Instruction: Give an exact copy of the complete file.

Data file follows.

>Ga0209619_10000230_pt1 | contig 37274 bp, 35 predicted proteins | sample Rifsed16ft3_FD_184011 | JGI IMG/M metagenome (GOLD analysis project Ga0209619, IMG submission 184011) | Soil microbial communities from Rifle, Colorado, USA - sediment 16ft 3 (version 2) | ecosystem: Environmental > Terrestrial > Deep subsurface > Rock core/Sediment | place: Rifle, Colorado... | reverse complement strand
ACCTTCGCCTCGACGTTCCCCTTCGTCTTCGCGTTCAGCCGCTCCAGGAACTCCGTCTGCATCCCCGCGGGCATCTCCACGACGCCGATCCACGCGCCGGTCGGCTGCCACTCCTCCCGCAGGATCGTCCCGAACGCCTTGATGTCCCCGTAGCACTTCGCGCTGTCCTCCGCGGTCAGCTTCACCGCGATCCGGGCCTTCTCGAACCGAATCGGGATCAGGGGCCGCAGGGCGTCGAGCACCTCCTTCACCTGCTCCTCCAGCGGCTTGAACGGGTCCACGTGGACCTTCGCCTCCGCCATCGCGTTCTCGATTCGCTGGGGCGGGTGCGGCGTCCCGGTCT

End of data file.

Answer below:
>Ga0209619_10000230_pt1 | contig 37274 bp, 35 predicted proteins | sample Rifsed16ft3_FD_184011 | JGI IMG/M metagenome (GOLD analysis project Ga0209619, IMG submission 184011) | Soil microbial communities from Rifle, Colorado, USA - sediment 16ft 3 (version 2) | ecosystem: Environmental > Terrestrial > Deep subsurface > Rock core/Sediment | place: Rifle, Colorado... | reverse complement strand
ACCTTCGCCTCGACGTTCCCCTTCGTCTTCGCGTTCAGCCGCTCCAGGAACTCCGTCTGCATCCCCGCGGGCATCTCCACGACGCCGATCCACGCGCCGGTCGGCTGCCACTCCTCCCGCAGGATCGTCCCGAACGCCTTGATGTCCCCGTAGCACTTCGCGCTGTCCTCCGCGGTCAGCTTCACCGCGATCCGGGCCTTCTCGAACCGAATCGGGATCAGGGGCCGCAGGGCGTCGAGCACCTCCTTCACCTGCTCCTCCAGCGGCTTGAACGGGTCCACGTGGACCTTCGCCTCCGCCATCGCGTTCTCGATTCGCTGGGGCGGGTGCGGCGTCCCGGTCT